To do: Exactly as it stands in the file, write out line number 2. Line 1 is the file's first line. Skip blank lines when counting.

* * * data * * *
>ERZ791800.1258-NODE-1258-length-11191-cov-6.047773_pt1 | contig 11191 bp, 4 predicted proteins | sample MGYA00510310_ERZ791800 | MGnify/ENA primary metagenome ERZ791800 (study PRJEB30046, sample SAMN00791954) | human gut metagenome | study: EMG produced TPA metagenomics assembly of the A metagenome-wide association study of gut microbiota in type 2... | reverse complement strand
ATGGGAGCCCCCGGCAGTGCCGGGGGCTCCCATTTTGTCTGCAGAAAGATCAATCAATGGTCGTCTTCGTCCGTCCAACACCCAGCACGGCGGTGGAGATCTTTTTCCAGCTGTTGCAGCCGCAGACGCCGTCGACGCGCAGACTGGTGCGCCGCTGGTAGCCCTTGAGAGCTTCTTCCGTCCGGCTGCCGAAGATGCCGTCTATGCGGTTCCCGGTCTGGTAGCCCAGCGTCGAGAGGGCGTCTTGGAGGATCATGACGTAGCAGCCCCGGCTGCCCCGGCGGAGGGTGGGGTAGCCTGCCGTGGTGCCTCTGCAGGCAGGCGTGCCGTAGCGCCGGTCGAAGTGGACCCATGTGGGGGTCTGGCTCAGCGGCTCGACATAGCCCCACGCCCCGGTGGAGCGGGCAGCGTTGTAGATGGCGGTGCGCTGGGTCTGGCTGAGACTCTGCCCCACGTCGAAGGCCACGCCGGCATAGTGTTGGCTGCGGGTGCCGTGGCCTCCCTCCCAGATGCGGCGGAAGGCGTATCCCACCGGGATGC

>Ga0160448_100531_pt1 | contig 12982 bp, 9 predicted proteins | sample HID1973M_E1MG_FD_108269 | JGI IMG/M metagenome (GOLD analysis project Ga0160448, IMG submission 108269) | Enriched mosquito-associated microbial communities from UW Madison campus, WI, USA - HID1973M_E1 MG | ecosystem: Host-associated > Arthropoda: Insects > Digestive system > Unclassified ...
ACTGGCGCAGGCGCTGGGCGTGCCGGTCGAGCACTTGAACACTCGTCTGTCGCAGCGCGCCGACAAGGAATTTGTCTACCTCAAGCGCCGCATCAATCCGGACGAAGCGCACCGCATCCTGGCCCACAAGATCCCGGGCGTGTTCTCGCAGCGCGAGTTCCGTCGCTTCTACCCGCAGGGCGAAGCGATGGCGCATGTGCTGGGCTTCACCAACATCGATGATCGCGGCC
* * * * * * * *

ATGGGAGCCCCCGGCAGTGCCGGGGGCTCCCATTTTGTCTGCAGAAAGATCAATCAATGGTCGTCTTCGTCCGTCCAACACCCAGCACGGCGGTGGAGATCTTTTTCCAGCTGTTGCAGCCGCAGACGCCGTCGACGCGCAGACTGGTGCGCCGCTGGTAGCCCTTGAGAGCTTCTTCCGTCCGGCTGCCGAAGATGCCGTCTATGCGGTTCCCGGTCTGGTAGCCCAGCGTCGAGAGGGCGTCTTGGAGGATCATGACGTAGCAGCCCCGGCTGCCCCGGCGGAGGGTGGGGTAGCCTGCCGTGGTGCCTCTGCAGGCAGGCGTGCCGTAGCGCCGGTCGAAGTGGACCCATGTGGGGGTCTGGCTCAGCGGCTCGACATAGCCCCACGCCCCGGTGGAGCGGGCAGCGTTGTAGATGGCGGTGCGCTGGGTCTGGCTGAGACTCTGCCCCACGTCGAAGGCCACGCCGGCATAGTGTTGGCTGCGGGTGCCGTGGCCTCCCTCCCAGATGCGGCGGAAGGCGTATCCCACCGGGATGC